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China 2.0

China's New First Lady Quickly Becomes Style Icon For A Nation

More Michelle Obama or Carla Bruni? Peng Liyuan is breaking new ground in Chinese political life. It's also another chance for retailers to practice the fine art of imitation.

All she's got
All she's got
A Guai

BEIJING Peng Liyuan, the wife of new Chinese President Xi Jiping, is the first Chinese first lady whose style has even become a topic of discussion.

Not only are there hundreds of thousands of comments praising her style on Chinese micro-blogging sites, but online retailers have wasted no time offering "first-lady style" clothes.

Two weeks ago, Peng accompanied her husband on a state visit to Russia. Half an hour after her photo was in the news, dozens of online retailers were already selling the navy blue coat Peng was wearing, and the black handbag she was carrying — both by a Chinese designer — online.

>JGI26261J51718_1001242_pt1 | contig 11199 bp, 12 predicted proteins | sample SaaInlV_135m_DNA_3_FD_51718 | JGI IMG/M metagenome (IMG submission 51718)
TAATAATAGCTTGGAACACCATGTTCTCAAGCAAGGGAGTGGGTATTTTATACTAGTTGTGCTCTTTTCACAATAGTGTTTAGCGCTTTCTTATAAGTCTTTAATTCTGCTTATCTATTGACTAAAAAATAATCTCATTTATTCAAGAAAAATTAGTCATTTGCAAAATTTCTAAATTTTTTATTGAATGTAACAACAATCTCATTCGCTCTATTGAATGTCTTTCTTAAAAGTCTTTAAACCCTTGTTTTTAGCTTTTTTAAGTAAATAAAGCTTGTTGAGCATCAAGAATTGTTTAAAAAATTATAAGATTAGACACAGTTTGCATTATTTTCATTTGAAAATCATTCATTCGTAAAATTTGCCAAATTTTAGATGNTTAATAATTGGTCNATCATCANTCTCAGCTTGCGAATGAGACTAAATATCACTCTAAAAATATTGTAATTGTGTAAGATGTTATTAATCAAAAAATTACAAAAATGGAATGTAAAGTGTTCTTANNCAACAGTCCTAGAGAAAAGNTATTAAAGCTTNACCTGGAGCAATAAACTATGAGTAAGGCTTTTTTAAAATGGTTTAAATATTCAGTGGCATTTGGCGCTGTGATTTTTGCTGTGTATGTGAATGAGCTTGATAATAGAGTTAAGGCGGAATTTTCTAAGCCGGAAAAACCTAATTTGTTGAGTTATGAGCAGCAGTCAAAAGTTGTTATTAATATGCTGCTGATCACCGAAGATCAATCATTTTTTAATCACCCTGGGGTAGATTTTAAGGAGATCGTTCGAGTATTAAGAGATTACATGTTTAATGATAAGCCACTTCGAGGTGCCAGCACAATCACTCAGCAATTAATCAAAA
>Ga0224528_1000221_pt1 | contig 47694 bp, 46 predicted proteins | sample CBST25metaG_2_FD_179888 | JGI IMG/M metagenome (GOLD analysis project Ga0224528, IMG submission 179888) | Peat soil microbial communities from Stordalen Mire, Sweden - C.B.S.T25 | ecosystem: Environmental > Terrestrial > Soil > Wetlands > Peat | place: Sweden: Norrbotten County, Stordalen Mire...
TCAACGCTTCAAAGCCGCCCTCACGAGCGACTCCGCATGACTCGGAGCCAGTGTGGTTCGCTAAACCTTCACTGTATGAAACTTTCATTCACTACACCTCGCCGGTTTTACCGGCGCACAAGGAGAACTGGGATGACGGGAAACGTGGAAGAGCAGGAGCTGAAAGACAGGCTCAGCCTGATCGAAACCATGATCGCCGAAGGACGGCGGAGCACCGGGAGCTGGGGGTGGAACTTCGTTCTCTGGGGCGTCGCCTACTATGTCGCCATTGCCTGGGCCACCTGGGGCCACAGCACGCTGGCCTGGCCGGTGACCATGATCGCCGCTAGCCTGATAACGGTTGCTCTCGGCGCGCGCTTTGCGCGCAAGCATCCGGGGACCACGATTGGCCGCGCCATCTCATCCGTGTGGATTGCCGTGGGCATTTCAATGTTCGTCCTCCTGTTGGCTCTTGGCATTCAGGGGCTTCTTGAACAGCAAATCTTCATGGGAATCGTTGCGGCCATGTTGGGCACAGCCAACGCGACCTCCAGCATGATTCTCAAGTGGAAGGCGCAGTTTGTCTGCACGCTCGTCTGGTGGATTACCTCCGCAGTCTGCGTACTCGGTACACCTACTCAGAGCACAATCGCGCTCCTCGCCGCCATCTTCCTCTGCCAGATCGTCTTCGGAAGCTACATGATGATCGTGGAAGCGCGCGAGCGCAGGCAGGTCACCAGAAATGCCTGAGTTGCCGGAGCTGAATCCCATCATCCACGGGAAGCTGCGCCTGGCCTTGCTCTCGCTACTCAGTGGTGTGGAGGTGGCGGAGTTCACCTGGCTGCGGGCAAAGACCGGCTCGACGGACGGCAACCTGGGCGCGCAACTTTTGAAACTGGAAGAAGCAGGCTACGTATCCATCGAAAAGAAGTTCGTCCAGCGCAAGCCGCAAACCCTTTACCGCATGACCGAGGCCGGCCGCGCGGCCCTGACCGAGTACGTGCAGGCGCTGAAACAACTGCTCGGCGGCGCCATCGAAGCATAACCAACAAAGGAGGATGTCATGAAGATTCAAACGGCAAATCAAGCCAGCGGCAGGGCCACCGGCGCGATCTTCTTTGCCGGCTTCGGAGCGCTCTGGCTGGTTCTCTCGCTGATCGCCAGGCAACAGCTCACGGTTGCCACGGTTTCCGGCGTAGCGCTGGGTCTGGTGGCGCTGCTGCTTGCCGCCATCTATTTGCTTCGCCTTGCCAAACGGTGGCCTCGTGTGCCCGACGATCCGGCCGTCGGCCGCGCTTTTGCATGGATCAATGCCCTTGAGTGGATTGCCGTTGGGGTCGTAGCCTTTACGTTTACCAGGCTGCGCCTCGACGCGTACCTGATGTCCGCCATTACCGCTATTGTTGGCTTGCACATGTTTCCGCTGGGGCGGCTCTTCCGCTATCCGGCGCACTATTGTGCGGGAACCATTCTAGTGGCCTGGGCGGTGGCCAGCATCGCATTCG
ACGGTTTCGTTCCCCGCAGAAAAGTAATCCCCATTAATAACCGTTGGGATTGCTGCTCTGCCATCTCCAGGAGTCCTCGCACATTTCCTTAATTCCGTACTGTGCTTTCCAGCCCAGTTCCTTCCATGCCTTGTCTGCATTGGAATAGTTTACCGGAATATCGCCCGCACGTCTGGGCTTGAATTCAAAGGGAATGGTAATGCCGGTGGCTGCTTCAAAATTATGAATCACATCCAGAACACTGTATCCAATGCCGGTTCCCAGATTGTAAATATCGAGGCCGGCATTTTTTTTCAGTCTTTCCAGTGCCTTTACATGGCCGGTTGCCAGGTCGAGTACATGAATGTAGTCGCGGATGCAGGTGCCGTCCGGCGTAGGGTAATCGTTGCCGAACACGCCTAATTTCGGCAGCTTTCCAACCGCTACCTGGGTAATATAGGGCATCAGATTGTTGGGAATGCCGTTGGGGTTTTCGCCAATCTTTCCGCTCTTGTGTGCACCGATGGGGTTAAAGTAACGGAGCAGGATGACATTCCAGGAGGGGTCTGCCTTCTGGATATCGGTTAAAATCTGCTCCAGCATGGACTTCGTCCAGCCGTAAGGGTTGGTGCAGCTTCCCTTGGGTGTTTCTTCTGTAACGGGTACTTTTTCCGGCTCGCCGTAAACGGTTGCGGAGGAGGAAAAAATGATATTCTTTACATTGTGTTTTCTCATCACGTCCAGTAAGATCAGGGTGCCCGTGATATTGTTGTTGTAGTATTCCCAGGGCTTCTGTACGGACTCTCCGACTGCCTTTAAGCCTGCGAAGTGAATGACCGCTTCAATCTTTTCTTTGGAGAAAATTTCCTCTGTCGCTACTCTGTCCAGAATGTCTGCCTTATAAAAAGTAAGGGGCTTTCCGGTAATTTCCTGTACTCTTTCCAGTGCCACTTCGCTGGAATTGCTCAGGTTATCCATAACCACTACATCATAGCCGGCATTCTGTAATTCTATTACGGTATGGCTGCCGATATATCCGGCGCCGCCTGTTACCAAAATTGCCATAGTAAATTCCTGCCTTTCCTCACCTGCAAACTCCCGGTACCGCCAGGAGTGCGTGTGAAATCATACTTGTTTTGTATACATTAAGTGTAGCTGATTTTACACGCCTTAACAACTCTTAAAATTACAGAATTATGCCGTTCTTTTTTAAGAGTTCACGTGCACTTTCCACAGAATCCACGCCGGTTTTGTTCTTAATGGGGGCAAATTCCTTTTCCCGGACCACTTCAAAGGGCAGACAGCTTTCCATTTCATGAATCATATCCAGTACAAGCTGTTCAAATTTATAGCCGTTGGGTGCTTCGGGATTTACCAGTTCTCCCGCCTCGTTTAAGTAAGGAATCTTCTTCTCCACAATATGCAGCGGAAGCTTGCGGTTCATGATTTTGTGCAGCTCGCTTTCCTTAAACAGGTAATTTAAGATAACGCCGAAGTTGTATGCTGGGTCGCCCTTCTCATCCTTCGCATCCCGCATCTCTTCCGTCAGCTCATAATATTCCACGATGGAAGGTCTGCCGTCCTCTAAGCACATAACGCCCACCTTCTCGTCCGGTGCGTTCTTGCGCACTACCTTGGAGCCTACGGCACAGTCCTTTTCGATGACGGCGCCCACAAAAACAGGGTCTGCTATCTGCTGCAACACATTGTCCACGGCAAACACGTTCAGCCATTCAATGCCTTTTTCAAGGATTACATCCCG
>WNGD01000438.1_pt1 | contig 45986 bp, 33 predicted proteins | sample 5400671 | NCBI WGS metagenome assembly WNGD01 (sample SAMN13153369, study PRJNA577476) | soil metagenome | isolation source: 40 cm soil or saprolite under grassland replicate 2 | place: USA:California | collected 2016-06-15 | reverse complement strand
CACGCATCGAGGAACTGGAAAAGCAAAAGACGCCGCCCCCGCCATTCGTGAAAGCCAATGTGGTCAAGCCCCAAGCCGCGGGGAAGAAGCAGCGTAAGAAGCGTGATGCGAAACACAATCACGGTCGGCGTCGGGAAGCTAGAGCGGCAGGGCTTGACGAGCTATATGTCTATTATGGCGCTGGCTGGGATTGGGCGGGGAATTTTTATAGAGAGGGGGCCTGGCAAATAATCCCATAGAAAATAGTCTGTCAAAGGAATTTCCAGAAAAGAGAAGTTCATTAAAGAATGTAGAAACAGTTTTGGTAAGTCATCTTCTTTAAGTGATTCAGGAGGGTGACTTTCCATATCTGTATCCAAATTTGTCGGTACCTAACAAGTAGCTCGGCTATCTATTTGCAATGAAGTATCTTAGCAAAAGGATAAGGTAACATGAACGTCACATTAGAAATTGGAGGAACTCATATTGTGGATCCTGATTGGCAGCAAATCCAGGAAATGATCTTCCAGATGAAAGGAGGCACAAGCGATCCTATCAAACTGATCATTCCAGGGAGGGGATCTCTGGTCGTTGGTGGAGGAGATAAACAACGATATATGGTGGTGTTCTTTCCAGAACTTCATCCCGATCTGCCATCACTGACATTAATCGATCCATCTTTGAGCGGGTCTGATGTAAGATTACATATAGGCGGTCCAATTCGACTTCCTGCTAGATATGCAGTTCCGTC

To put it bluntly, "first lady style" is another way to say "copy." This is a magic word for Chinese retailers, which guarantees an explosion of orders.

Before Peng became the Chinese public's new model for style, American first lady Michelle Obama was the number one trendsetter for Chinese online retailers. The "value for money" J. Crew styles were much in favor with these retailers.

Another foreign icon whose style Chinese women love to imitate is Princess Kate. Copies of British brand REISS or U.S. fashion designer Diane von Furstenberg always trigger staggering quantities of sales for the numerous small e-sellers of Taobao.com, China's online shopping equivalent of eBay and Amazon.